Arguably the most Carcass-like song in the Arch Enemy repertoire, this really showcases Michael Amott’s death metal influences, with plenty of quintessential Swedish grit ‘n’ grime and an irresistibly brutish and grotesque vibe holding the vicious riffs together. Daniel Erlandsson’s drums sound immense on this one, particularly as they re-emerge after a brief burst of feedback two minutes in. So much heavier than the original version (from ‘Stigmata’) that it’s not even funny.
The catchiest track on the album, this belter from ‘Burning Bridges’ has always worked incredibly well live, and you can hear how much the band enjoy playing it. The opening moments, replete with heroic-sounding lead melody, are as boisterous and life-affirming as it gets. Meanwhile, Gossow’s reading of Michael Amott’s lyrics, which tell the tale of a Christian missionary reflecting back on a life spent spreading the word and finding only doubt and disillusionment, is one of the most convincing performances she has ever committed to tape. And only an inveterate bell-end would be able to resist this song’s brilliantly Maiden-esque chorus. Genius.
Eighty seconds of grinding, claustrophobic doom riffing, this scabrous interlude from ‘Black Earth’ didn’t sound anywhere near this horrible first time round. It might just be one riff, repeated ad nauseam, but it’s a fucking awesome one. You can almost feel the demons snapping at your extremities. Yikes. And, splendidly, it still leads directly into…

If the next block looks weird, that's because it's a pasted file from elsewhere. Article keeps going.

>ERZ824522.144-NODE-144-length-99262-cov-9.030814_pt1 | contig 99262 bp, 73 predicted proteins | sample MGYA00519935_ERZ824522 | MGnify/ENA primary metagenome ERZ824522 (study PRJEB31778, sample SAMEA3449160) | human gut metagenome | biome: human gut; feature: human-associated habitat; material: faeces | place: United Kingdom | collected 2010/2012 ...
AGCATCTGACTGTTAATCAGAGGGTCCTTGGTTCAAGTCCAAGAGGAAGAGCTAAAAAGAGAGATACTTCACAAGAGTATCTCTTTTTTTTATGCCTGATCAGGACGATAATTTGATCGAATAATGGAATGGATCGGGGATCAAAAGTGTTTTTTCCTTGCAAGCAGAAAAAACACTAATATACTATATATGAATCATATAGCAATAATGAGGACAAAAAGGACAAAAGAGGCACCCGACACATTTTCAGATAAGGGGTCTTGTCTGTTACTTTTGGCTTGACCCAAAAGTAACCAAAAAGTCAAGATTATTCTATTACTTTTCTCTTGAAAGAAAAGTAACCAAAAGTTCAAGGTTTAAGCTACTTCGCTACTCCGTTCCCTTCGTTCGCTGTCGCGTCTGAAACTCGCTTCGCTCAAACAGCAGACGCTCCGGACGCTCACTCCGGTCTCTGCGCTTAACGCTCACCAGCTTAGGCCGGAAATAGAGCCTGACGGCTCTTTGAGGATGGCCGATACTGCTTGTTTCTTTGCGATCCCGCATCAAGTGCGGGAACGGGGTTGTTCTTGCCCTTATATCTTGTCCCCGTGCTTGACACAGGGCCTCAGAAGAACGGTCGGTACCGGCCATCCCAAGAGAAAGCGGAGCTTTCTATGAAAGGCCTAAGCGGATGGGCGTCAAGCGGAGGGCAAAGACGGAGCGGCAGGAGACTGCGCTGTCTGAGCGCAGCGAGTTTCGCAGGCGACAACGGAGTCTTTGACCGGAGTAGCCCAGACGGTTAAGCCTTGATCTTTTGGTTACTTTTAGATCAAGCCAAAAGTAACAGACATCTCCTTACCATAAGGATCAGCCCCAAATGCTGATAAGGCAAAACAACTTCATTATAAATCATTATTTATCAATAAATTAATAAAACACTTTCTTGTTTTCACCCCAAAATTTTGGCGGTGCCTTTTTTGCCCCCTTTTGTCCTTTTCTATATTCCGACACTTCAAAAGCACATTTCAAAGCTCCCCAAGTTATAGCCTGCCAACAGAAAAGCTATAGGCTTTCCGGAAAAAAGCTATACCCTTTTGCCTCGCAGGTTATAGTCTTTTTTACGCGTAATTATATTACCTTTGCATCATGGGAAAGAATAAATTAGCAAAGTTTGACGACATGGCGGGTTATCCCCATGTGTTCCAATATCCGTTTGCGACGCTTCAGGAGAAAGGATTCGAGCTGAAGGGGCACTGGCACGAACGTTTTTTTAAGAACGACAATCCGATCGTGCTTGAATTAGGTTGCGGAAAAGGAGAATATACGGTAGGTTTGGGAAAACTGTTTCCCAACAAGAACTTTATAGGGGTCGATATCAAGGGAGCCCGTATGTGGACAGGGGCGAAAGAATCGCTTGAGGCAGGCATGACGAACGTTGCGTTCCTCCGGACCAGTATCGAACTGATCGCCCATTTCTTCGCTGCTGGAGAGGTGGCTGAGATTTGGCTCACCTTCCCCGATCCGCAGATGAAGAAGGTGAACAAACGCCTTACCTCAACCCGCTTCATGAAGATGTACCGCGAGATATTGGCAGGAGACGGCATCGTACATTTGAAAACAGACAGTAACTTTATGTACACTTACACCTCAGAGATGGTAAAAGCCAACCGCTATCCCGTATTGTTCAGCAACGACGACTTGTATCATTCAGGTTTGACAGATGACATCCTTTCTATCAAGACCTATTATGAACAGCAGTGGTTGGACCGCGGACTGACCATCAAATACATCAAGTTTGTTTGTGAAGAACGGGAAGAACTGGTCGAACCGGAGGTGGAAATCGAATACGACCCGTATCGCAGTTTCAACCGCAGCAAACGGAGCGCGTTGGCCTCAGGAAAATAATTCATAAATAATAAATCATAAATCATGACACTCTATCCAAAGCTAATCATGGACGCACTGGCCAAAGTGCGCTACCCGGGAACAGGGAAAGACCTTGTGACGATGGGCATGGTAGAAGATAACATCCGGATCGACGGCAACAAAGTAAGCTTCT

…which is one of Arch Enemy’s most brutal tunes of all time. Fast, furious and unrelenting, this has an electrifying Slayer-ish vibe in the fast bits and a strong whiff of Sabbath elsewhere. Sudden changes of tempo and rhythm, plus lashings of inspired soloing from both Amott brothers, equals an underrated classic from the band’s early days. Try saying the title five times really fast. Can’t be done.
If you really, really like metal – and quite why you’d be reading this if you don’t is anyone’s guess – then ‘Silverwing’ is one of those magical songs that contains pretty much everything you could possibly desire. The verses are a frenzy of thrashing kick drums and vitriolic screams from Ms Gossow, while the chorus is built around one of the most gloriously sugary and melodramatic melodies ever performed on a guitar. The whole thing exudes a dizzying air of triumph and punch-the-air positivity that is simply impossible to resist. “Fly on! Silverwing…Fly with me! Stay free! Silverwing!”…go on, admit it, you’re welling up already!
BRIDGE OF DESTINY
Bringing ‘The Root Of All Evil’ to a suitably iron-plated and infectious close, ‘Bridge Of Destiny’ is one of Arch Enemy’s grandest epics. Nearly eight minutes in length, it’s a towering collage of hulking riffs and electrifying hooks, strongly redolent of Carcass in places but also a fine example of how Arch Enemy’s sound was fully formed and utterly convincing from the very start. There’s not a world of difference between this and what the band were doing on ‘Rise Of The Tyrant’ and with such stunning levels of technical prowess and melodic oomph, it could hardly be anyone else. A formidable end to a thoroughly worthwhile journey back in death metal time.